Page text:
Question: What is the most important question, this election? Answer: “Will radical devolution provide an escape?”.
A question posed, post-Brexit, by Professor Roger Scully.¹
Similar constitutional echoes have been heard across the political spectrum.
Lord Salisbury starkly opined ²: “No one seems happy with the status quo, we need to reform the Union – or lose it.”
Gordon Brown came out guns blazing in March, against Sturgeon’s IndyRef2, saying: “You can call it a more federalistic option, you can call it in the more traditional way, Scottish home rule, you can call it federal home rule. I’m calling it the third option, a Scottish patriotic way forward.³”
In the wake of a vote to leave the European Union where different nations in the UK Union voted different ways and there is uncertainty as to how powers from Brussels will be repatriated and to which body, there is great growing consensus for a new ‘more federalistic’ system.
But we mustask ourselves: Is this right and will it last?
We cannot just stick plasters to a sore gash in need of stitches and surgery. Solutions may only be temporary and any major constitutional reform must have a key element of longevity.
The current uncodified constitution of the UK, the work of 700 years of struggle and statute, is summed up succinctly in eight-words: ‘What the Crown in Parliament enacts is law.’ Therefore any “radical devolution” would be repealable at Westminster’s whim.
In a time when a fledgling Parliament was struggling for power against an absolute Monarchy, “the Crown in Parliament” was assuredly a noble doctrine on which to compromise a constitution. 21st century Britain, however, is a modern, vibrant multi-party democracy of nations, each vying for their own identity and rights; but also a state where executive government wields huge power over Parliament. We must rethink this doctrine.
When considering a new relationship between the nations of the Union, we must firstly ask: ‘Who guards the guards?’
If our “new Union” gives more power to the nations, then this power must be genuine; sovereign; amendable only by special procedures of the people united - not merely by governments whipping MPs into submission and shaking the stick of abolition at the Lords.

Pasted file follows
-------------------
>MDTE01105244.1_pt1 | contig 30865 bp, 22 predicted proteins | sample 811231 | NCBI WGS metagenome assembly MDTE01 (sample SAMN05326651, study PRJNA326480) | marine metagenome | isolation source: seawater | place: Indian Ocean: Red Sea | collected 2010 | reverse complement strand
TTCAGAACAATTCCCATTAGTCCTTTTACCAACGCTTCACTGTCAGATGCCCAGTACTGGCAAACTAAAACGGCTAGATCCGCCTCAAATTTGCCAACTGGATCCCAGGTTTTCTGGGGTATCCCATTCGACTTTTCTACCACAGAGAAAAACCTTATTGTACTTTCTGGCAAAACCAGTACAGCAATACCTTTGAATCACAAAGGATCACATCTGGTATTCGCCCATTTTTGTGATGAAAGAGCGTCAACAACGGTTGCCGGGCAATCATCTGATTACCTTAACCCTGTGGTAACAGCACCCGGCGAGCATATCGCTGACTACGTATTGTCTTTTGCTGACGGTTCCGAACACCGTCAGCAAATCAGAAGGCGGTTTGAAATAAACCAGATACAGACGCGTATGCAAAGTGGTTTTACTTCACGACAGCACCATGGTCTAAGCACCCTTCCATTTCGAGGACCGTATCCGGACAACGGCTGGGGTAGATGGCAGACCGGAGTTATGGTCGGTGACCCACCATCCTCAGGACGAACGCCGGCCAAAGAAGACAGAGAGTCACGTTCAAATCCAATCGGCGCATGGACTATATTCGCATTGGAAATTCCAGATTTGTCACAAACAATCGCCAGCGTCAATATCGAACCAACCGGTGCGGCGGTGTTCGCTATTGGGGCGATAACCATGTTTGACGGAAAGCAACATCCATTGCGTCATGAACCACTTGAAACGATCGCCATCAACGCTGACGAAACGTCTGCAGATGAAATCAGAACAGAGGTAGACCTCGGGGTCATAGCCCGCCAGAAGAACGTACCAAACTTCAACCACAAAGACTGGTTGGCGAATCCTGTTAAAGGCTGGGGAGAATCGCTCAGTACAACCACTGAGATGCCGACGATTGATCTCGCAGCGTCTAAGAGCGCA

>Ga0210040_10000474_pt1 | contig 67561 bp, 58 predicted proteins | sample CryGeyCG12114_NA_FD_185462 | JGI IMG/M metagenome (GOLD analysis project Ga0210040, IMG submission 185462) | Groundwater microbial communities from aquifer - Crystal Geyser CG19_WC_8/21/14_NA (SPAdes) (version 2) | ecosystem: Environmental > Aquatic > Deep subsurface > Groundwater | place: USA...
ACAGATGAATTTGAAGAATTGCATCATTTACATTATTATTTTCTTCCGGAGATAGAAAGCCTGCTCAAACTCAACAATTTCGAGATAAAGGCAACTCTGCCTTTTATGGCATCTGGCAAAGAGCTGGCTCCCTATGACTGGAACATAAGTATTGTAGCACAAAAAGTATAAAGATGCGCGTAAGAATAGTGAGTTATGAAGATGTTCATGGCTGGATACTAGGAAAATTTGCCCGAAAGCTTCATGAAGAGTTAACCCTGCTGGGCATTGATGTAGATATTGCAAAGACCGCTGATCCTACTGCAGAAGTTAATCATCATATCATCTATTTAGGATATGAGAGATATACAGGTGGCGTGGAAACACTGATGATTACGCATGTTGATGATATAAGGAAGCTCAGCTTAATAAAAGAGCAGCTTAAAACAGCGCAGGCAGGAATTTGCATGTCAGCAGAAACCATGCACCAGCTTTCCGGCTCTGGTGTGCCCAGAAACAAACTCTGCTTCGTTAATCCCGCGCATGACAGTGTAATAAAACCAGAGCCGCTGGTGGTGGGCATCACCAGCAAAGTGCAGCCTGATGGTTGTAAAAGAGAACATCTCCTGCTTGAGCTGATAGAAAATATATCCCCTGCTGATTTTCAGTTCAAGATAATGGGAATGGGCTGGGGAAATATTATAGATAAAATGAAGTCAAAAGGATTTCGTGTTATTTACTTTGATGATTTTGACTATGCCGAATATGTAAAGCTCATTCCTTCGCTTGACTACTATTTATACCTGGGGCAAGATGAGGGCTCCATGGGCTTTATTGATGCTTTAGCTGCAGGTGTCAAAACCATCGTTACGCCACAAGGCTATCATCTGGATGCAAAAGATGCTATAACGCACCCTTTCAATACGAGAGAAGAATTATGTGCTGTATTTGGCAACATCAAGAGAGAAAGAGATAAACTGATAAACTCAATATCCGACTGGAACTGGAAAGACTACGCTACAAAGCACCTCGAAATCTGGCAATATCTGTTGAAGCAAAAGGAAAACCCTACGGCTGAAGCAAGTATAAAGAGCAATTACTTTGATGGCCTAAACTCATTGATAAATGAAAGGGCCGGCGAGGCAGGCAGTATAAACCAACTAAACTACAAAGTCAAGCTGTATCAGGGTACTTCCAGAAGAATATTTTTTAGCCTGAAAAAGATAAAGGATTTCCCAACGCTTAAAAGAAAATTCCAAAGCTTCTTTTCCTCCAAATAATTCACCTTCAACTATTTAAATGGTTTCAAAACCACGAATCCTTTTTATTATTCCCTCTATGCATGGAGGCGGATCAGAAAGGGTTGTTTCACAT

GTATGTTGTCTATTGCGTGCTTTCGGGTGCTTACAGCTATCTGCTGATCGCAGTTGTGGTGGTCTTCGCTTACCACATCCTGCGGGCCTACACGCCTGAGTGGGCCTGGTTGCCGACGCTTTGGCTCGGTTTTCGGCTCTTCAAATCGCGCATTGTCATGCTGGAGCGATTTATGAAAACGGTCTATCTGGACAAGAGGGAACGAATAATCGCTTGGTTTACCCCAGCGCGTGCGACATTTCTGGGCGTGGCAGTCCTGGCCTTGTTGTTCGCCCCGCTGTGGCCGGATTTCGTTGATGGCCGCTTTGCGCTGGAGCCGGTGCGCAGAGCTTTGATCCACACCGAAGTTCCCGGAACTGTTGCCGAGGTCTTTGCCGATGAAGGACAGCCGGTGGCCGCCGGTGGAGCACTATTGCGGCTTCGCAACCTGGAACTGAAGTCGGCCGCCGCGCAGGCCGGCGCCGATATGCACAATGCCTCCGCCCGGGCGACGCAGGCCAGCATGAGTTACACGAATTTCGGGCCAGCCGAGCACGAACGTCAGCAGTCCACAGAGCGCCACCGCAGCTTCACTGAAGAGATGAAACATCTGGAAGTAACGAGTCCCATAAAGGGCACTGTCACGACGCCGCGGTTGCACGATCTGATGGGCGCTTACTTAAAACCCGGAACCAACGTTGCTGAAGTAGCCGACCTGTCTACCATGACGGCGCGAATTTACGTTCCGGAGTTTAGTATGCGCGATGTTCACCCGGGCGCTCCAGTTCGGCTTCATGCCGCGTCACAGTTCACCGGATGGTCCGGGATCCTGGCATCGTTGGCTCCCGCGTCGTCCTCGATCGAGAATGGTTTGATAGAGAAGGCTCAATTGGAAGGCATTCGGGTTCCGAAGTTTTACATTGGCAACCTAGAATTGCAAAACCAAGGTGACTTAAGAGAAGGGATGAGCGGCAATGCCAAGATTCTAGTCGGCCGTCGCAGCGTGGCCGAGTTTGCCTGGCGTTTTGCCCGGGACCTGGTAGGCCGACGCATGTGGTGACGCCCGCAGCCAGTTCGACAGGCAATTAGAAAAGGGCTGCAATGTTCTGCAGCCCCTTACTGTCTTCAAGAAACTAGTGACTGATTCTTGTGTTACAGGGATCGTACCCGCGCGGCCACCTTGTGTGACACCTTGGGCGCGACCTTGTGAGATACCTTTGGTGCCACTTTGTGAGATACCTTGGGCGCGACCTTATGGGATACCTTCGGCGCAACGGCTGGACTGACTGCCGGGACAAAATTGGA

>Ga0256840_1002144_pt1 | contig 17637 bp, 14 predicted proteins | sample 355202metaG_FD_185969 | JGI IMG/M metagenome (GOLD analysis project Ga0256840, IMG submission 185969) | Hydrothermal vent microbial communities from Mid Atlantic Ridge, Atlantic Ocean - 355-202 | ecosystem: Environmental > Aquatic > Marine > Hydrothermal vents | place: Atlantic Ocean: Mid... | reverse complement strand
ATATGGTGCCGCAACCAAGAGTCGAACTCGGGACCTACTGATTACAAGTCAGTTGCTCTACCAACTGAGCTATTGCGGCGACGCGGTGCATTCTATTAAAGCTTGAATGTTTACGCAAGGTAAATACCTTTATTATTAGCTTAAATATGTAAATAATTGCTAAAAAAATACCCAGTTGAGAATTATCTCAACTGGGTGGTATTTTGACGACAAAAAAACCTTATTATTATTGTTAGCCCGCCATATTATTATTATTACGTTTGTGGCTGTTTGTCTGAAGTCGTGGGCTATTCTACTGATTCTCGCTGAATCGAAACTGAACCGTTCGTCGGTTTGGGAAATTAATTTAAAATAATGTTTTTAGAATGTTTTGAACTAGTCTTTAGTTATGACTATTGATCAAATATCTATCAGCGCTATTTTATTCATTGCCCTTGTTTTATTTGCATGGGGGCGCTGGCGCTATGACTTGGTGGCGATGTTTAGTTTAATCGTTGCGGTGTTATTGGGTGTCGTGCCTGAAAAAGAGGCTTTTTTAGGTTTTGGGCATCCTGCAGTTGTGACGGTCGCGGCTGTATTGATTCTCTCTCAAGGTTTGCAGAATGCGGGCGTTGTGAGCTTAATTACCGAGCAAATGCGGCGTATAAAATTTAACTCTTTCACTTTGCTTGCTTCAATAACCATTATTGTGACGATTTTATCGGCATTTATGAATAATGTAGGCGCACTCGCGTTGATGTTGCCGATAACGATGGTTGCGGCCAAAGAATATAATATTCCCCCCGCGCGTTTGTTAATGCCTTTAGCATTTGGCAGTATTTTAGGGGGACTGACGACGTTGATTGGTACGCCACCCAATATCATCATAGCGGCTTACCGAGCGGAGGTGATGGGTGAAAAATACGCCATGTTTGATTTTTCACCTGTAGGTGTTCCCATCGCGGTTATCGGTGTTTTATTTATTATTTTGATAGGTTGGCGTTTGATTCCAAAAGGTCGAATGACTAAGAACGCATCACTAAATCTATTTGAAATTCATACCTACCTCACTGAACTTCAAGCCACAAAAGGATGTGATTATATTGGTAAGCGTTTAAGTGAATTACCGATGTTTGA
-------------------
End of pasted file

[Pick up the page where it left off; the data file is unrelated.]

Our uncodified constitution has served us well, but now she is dying the death of a thousand cuts: Theresa May’s Henry VIII clauses of the Great Repeal Bill; the Legislative and Regulatory Reform Act 2006 granting ministers swathes of legislative powers with insufficient parliamentary oversight; the Justice and Security Act 2013 allowing one to be tried in a court they are not allowed to enter, on charges they are not allowed to know, with evidence they’re not allowed to see.
Just one more Human Rights Abuses [HRA] Bill or a State Power (Grabbing Of) Bill or a Devolved Powers (Undermining) Order more and the whole thing will fall into a malaise and disintegrate into the abyss - not to mention the threat of forced disintegration from separatist movements and extremist fringes.
Devolution, begun under Tony Blair, worked for its age - and revolutionised Britain, but now is past its best. Only permanent solutions can bridge the gap in our seemingly disUnited Kingdom. ‘Radical devolution’ will simply devolve the problem to tomorrow’s assembly.
As Britain moves into the post-EU era, if we wish to keep the United Kingdom united under a new federalistic system, we must sacrifice the centralisation of sovereignty and give true power to the nations; but laid down in a Constitution of the United Kingdom, embodying our shared values, the powers of the federal branches of state, the powers of the nations to determine their affairs, and the inalienable civil rights and liberties of the people.
Britain faces a general election under a very different constitutional situation from when devolution began. We must build upon Labour’s modernising vision for the nations.
We must not fall into the trap of pursuing greater and greater devolution, leading to a muddled compromise, satisfying nobody. We must seize the initiative during this election, and argue for a truly radical jump: federalisation and codification in one fell swoop.
“There is no greater mistake than to try to leap an abyss in two jumps.” David Lloyd George
Uther Naysmith is a Young Fabians member. Follow him on Twitter at @Uther_Naysmith